Childhood Denied: Ending the Nightmare of Child Abuse and Neglect is an exposé of how America ignores and often discards its most vulnerable children. Delving into the political, legal, and social factors of children at risk for abuse and neglect, it chronicles the plight of abused children across the nation and provides a “report card” for each U.S. state. With a practical, journalistic, and social scientific approach, this fervent book emboldens child welfare professionals, government representatives, lawmakers, child attorneys, law enforcers, and the general public to respond more effectively and consistently to the needs of children at risk.
Features and Benefits
Explores viable solutions to mitigate child abuse, such as legislative changes; quality of child protection services and foster care; training and education within the judicial system; and developing national standards; Draws a clear distinction between questionable parenting practices and situations where children's lives and health are consistently in jeopardy; Employs a strong call to action and inspires readers to help end the cycle of abuse and neglect by addressing the core of the problem; Created in collaboration with First Star - an organization that offers a nonpartisan, multidisciplinary approach - and provides a catalyst for change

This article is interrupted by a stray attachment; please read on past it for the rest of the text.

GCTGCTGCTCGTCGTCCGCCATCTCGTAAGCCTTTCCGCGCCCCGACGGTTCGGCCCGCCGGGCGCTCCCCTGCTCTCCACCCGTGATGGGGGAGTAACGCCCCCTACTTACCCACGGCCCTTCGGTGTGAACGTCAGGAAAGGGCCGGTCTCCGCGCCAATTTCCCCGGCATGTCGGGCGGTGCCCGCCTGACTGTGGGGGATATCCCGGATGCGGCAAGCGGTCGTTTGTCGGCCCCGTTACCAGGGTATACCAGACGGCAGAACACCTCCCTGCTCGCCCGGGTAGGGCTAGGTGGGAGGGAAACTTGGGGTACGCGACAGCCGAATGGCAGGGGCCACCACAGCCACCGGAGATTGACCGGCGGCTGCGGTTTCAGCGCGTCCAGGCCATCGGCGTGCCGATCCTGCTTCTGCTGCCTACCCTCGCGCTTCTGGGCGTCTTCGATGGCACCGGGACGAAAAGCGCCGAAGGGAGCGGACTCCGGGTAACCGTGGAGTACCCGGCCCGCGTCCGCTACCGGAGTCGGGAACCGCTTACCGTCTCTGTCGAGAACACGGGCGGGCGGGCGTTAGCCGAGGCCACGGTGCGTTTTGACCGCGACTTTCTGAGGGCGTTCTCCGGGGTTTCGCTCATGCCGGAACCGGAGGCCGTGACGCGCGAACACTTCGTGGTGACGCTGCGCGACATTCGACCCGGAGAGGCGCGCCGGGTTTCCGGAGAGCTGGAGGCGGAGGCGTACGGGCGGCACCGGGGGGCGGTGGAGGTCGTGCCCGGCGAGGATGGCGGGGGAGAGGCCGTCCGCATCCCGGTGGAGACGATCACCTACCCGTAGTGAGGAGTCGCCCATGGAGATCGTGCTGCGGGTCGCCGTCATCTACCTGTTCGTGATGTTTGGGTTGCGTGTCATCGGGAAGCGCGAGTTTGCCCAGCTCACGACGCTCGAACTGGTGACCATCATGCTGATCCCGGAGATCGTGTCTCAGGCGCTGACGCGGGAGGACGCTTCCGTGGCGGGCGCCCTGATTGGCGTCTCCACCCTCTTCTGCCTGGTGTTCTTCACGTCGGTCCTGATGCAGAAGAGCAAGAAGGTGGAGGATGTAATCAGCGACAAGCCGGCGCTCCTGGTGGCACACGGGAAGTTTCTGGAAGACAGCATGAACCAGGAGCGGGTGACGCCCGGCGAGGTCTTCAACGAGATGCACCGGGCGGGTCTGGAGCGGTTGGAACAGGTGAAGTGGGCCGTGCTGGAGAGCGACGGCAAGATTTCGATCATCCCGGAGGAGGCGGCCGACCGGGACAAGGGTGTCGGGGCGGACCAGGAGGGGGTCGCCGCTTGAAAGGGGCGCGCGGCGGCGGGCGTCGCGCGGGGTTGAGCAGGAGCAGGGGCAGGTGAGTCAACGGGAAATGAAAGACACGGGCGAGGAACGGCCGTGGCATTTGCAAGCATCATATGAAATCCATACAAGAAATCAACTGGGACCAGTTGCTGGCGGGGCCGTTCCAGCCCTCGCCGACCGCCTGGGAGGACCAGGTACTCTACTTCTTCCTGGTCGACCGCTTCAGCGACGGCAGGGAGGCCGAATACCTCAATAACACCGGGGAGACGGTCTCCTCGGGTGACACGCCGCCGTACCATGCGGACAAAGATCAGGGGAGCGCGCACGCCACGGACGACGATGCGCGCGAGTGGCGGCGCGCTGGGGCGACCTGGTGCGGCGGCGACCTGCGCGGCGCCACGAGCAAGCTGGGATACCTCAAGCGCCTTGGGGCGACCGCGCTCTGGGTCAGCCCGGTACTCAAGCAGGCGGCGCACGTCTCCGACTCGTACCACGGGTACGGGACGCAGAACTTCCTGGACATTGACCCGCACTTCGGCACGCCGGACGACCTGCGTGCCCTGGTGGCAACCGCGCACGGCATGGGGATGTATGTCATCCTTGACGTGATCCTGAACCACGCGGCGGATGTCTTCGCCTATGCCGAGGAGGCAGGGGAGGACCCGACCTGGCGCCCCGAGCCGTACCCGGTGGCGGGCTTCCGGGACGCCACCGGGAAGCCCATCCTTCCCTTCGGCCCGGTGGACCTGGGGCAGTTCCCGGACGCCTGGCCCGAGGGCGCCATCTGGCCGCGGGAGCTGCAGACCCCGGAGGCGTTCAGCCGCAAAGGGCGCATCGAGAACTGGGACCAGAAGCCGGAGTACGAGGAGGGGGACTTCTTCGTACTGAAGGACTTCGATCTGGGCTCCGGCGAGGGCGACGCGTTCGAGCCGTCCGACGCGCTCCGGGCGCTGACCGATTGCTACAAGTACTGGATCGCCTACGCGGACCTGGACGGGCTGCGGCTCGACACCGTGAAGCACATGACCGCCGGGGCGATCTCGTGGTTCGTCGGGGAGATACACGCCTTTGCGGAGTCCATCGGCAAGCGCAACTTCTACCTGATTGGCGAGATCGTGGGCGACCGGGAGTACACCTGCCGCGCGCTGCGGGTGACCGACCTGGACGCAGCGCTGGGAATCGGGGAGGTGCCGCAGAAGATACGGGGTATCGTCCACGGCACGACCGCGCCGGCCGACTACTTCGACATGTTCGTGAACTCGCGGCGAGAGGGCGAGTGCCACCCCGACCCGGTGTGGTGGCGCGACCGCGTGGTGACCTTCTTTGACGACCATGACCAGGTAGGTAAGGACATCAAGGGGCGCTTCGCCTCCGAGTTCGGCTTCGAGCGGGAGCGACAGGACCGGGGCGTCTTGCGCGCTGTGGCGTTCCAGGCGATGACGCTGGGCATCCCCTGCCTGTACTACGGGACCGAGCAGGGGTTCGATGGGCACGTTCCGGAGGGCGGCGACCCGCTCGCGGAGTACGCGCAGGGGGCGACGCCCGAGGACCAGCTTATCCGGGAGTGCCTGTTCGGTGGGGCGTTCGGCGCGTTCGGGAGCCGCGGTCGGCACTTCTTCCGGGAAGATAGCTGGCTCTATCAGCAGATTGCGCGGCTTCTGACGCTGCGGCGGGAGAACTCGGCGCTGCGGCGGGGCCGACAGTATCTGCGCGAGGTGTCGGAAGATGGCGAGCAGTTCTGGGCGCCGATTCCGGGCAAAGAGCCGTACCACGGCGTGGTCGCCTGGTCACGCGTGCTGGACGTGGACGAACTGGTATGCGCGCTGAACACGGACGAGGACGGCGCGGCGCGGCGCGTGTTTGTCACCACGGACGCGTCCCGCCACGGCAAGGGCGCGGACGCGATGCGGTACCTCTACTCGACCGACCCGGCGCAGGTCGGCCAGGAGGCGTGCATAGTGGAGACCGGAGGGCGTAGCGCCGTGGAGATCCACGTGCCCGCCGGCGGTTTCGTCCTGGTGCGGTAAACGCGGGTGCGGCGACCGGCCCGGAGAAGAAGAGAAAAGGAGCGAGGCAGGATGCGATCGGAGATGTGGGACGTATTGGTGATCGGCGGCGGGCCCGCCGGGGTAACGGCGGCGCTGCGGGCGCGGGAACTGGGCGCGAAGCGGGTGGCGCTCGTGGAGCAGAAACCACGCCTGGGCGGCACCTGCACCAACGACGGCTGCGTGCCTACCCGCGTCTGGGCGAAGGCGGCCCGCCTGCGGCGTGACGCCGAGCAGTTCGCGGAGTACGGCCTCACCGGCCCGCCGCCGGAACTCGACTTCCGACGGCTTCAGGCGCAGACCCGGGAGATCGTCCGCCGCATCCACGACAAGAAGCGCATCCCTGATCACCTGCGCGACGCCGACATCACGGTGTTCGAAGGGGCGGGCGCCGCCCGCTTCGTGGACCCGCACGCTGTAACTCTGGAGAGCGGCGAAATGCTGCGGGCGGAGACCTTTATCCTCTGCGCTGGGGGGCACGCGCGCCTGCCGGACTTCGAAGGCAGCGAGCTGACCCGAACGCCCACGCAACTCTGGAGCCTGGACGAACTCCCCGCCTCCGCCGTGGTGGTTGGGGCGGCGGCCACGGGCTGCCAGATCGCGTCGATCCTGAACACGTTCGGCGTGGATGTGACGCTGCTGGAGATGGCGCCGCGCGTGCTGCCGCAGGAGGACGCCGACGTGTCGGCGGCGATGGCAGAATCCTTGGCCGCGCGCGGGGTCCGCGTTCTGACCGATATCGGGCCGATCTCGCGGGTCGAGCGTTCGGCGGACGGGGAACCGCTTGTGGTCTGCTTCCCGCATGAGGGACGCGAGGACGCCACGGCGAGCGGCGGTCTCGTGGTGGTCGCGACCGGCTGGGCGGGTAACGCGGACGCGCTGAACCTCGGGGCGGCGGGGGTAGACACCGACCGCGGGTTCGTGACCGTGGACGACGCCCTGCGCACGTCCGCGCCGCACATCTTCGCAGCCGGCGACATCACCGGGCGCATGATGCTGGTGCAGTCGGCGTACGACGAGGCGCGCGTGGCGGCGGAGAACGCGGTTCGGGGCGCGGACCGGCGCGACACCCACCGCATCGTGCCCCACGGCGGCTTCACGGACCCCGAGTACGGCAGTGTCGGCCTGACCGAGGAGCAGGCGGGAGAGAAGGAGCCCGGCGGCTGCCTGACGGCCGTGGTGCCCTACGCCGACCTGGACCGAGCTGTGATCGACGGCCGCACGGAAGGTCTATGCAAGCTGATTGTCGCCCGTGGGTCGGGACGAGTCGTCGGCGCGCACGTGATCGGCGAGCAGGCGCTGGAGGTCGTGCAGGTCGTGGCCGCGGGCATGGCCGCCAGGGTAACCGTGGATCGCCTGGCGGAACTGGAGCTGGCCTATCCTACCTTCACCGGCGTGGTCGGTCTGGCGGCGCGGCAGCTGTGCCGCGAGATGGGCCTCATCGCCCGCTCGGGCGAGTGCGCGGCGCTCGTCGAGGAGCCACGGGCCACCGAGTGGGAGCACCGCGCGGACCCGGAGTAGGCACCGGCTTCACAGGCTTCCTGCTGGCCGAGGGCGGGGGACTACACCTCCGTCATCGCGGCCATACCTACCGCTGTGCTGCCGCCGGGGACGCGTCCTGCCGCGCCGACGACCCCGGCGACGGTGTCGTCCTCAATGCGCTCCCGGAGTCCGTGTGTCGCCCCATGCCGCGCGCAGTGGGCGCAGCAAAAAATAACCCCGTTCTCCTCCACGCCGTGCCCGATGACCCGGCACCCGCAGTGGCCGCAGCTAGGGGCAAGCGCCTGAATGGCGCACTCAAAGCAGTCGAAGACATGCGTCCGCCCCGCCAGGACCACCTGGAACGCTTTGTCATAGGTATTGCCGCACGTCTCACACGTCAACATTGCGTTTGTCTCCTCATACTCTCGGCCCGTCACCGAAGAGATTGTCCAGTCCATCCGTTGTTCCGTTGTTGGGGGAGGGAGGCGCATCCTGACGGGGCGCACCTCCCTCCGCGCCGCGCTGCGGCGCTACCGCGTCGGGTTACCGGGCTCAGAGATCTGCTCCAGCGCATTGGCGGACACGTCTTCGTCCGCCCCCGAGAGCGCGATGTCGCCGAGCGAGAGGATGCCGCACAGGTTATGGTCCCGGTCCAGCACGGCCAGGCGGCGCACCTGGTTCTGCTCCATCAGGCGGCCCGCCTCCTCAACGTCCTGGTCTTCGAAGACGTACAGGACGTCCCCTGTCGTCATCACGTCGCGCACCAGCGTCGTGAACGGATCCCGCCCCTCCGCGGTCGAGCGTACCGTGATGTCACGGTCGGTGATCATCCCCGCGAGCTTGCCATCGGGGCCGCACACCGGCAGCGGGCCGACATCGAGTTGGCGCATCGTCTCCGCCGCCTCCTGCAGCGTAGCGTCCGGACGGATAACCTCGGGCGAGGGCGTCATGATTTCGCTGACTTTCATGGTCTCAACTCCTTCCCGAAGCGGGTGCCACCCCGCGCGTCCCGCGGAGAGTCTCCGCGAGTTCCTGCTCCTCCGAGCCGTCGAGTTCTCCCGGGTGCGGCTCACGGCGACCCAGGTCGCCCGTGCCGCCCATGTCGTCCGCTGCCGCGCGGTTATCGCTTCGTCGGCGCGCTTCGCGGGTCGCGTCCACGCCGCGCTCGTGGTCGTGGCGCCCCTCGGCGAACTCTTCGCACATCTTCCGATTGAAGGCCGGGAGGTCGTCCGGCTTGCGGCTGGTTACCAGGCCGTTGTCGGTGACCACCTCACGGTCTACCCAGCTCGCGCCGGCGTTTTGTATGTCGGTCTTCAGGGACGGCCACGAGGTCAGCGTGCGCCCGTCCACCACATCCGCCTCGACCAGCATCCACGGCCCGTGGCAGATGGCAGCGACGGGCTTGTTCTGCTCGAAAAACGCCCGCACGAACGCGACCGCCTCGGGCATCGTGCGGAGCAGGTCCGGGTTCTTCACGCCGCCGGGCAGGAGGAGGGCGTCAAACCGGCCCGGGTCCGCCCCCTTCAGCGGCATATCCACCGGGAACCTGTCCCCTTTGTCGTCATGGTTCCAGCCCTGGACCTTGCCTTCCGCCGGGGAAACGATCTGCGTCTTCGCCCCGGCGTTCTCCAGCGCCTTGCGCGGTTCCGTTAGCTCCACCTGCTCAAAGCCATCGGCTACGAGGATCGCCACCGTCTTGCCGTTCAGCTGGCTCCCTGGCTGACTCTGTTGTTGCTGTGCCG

This inspiring book is a must-have for child welfare professionals, policymakers, attorneys, law enforcers as well as anyone devoted to helping children at risk. It is also an excellent supplement for courses in social work, government, politics, and law.
Keepers of the Plan
Child abuse and neglect are like dancing with a bear.1 The trouble is, we've been doing far too much sitting down. The bear takes over and then we're surprised at how bad things have gotten. Too little has been done at the federal and state levels to get a grip on this bear and to make it follow our lead.
Why are conditions so bad? What keeps us from protecting the most vulnerable among us? Blair Sadler, president and CEO of Children's Hospital and Health Center of San Diego, applauded the excellent studies on child abuse conducted in recent years, but observed that “they have not served as an effective catalyst to galvanize a nationally coordinated action agenda.”2 What he terms a national call to action was the ...